On the ground, it could pose a huge challenge for corporate treasurers and other end users. There will be some jurisdictions in Asia where both corporates and banks will be required to report, somewhere only the bank has to and some where all asset classes are subject to reporting requirements. Interpreting these rules will require some time. “Corporates will need to ensure they have read, interpreted and understood the laws and regulations correctly across a number of different countries,” says DTCC’s Tierney.
In the years ahead, hedging practices for Asia Pacific’s corporates will clearly be shaped, enormously, by the G20 market reform commitments now being implemented. It is not just regulation from within that is going to drive change through the region’s markets, wherever Dodd-Frank and EMIR apply in any jurisdiction in which US and EU institutions operate, and both require derivatives contracts to be cleared through central counterparties (CCPs) approved by the European Securities and Markets Authority (Esma) or the US Commodity Futures Trading Commission respectively. What’s more, even Asian market participants will find Dodd-Frank and EMIR rules difficult to escape from if they are dealing with US or EU counterparties, since they will also be required to comply with the respective regulations regardless of where their transactions are made.
Clearly the regulatory framework in Asia Pacific remains in a state of flux. But with the extraterritorial reach of regulations elsewhere adding an extra layer of complexity to the web of new rules now emerging in the region, corporates really have no time to lose. Even in jurisdictions, such as Australia, where corporates may well find themselves exempt from trade reporting obligations – and clearing mandates too, if they keep below certain thresholds – the impact will still be felt. With trades shifting from bilateral trading and dark pools to clearing and electronic trading platforms, corporates end users may have to make the transition anyway to retain their access to liquidity.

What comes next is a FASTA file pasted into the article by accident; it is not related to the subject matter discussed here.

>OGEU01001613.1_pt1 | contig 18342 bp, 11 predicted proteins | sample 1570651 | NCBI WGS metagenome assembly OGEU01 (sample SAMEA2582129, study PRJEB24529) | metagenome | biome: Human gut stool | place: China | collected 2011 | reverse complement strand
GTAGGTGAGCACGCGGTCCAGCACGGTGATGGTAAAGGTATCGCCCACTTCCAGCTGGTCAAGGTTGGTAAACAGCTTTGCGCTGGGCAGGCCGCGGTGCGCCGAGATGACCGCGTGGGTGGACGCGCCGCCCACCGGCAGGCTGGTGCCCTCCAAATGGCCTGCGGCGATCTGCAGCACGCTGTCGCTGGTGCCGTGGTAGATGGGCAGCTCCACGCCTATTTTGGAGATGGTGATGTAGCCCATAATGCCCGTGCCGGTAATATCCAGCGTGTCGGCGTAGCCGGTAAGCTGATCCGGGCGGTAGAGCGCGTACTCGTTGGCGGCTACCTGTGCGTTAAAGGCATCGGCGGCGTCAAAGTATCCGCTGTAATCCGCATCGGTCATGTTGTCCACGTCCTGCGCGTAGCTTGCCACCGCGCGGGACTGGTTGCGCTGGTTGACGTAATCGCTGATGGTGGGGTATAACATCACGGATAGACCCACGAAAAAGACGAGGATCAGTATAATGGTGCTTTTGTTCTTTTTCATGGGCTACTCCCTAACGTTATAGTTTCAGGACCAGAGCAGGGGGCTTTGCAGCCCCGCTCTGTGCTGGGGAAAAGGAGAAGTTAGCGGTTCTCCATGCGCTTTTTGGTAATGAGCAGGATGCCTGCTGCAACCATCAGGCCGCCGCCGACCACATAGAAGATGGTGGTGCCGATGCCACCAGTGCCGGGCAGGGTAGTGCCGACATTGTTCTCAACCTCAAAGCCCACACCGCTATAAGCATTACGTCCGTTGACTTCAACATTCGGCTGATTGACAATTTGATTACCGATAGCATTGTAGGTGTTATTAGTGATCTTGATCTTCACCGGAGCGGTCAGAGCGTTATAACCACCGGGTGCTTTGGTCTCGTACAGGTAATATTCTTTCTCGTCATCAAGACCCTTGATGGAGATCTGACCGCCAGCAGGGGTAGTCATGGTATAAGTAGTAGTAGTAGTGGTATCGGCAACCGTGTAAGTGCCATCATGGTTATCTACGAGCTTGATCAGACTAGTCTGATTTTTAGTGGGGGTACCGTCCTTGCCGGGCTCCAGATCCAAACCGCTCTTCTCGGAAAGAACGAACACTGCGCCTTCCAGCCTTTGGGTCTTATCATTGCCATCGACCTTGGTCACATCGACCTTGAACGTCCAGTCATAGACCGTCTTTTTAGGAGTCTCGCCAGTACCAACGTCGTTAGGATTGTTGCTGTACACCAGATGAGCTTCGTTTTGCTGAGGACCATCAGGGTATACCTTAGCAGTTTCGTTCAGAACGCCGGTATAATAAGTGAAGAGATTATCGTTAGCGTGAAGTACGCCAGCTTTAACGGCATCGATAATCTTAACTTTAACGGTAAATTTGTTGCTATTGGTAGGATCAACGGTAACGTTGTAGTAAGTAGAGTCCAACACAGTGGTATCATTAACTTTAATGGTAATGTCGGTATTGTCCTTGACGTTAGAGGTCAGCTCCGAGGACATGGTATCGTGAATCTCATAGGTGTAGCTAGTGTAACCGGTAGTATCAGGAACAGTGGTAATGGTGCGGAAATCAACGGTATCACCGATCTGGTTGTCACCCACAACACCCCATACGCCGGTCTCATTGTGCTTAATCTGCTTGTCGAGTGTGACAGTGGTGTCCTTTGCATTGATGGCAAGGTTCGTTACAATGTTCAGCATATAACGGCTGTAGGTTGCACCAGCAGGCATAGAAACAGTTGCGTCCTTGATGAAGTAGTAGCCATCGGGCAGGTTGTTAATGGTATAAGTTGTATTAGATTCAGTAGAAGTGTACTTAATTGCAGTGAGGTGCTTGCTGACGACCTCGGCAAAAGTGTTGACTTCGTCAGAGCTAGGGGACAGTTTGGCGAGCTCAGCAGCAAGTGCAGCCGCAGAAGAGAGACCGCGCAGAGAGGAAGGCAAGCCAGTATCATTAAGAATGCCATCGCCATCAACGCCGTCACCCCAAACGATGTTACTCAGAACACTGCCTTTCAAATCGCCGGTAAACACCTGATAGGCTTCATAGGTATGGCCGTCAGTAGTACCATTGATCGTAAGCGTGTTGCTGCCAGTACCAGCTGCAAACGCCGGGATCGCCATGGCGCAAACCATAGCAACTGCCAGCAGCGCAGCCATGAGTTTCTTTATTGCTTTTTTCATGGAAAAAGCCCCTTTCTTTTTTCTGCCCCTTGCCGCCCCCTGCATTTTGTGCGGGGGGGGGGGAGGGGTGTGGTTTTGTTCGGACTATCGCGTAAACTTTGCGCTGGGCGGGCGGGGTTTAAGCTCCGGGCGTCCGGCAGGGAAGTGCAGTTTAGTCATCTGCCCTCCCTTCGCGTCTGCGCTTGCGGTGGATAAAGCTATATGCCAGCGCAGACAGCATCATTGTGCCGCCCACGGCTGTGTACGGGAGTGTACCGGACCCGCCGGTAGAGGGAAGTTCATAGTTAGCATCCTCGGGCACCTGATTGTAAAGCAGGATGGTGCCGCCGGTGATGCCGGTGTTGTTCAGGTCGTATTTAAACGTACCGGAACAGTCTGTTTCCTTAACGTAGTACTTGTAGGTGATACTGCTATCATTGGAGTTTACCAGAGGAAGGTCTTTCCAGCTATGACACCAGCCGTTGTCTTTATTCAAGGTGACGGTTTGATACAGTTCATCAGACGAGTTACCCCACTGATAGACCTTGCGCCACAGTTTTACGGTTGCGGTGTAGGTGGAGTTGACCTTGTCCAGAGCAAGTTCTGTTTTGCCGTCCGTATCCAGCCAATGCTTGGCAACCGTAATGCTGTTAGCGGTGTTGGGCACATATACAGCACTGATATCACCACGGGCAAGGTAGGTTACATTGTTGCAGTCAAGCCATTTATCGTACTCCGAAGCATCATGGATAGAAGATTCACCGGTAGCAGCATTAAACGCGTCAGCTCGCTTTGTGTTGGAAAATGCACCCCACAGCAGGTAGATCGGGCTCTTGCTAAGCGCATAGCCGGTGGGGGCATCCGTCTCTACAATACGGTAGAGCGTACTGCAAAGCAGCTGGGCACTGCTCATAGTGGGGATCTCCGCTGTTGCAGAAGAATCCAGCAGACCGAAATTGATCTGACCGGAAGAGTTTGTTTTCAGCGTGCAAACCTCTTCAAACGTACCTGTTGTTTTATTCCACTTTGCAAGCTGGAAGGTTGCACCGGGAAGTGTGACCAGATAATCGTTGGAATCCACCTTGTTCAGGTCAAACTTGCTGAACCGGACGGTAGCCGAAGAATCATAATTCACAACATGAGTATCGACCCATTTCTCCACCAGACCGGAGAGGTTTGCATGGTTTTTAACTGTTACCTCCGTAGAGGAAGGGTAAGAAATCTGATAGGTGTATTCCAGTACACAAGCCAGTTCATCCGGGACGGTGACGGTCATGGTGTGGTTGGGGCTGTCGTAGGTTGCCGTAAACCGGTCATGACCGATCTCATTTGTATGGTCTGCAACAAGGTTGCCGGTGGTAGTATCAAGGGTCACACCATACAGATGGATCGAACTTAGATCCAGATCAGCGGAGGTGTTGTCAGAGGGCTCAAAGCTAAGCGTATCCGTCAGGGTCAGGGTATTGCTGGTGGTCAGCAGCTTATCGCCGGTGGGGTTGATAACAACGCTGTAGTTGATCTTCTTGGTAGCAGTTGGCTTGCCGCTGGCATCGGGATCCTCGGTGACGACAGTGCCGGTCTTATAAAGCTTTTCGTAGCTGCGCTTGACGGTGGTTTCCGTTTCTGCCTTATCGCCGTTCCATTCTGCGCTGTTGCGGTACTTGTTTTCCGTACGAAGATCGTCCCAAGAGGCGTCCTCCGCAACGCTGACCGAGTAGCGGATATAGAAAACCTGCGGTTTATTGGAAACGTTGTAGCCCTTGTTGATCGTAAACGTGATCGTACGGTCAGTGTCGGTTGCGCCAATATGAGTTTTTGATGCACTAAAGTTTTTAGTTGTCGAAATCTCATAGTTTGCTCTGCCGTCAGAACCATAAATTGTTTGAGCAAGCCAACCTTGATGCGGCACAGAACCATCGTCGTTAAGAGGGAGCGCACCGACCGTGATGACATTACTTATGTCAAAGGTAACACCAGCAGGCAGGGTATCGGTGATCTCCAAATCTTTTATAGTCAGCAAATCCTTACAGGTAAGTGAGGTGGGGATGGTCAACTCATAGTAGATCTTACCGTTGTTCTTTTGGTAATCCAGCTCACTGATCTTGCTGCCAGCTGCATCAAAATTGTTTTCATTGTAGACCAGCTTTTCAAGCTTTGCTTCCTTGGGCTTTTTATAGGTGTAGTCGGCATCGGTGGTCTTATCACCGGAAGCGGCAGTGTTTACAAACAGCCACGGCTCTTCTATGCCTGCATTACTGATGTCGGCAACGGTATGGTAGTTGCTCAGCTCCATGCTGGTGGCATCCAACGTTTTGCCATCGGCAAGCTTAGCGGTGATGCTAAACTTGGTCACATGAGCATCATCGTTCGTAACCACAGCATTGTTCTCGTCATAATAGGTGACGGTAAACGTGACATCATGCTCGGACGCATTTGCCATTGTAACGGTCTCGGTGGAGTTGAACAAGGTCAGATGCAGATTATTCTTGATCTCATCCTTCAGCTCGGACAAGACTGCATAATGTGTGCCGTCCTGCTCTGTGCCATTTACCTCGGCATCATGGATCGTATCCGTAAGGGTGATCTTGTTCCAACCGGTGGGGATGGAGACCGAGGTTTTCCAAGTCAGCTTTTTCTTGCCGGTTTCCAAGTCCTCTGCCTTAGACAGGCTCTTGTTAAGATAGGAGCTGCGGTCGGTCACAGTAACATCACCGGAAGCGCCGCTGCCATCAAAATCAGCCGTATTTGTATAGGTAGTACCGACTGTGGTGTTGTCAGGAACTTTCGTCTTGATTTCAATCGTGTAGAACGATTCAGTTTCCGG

So what can treasurers do now to prepare themselves? The first step should be to perform a careful examination of the company’s treasury technology and its capabilities when it comes to types of data that might need to be reported. “The biggest problem for firms reporting under EMIR was gathering all the right information and collating it,” explains SuperDerivatives’ Hod. Asian treasurers won’t have to climb that same, steep learning curve if they begin their preparations now though. That might involve taking a report from DTCC or one of the other swap data repositories and then figuring out what, if any, gaps there are. “Perform an exercise to help you understand what needs to be reported,” he says. “I would definitely do that in order to be prepared for any future requirements.”
Corporates who need to begin reporting in Singapore in September should already have a good idea about where those gaps are, but treasurers elsewhere in Asia might need to wait a little bit longer before they can begin an evaluation. “For many countries, the necessary format to report in is still non-existent,” adds Hod. “For that reason, I wouldn’t worry about it for 2014 – but it is certainly something I would put on my future project list if I were a treasurer.” The corporates in the region that do this might just find their compliance projects actually run more smoothly than those of their counterparts in Europe and the US did.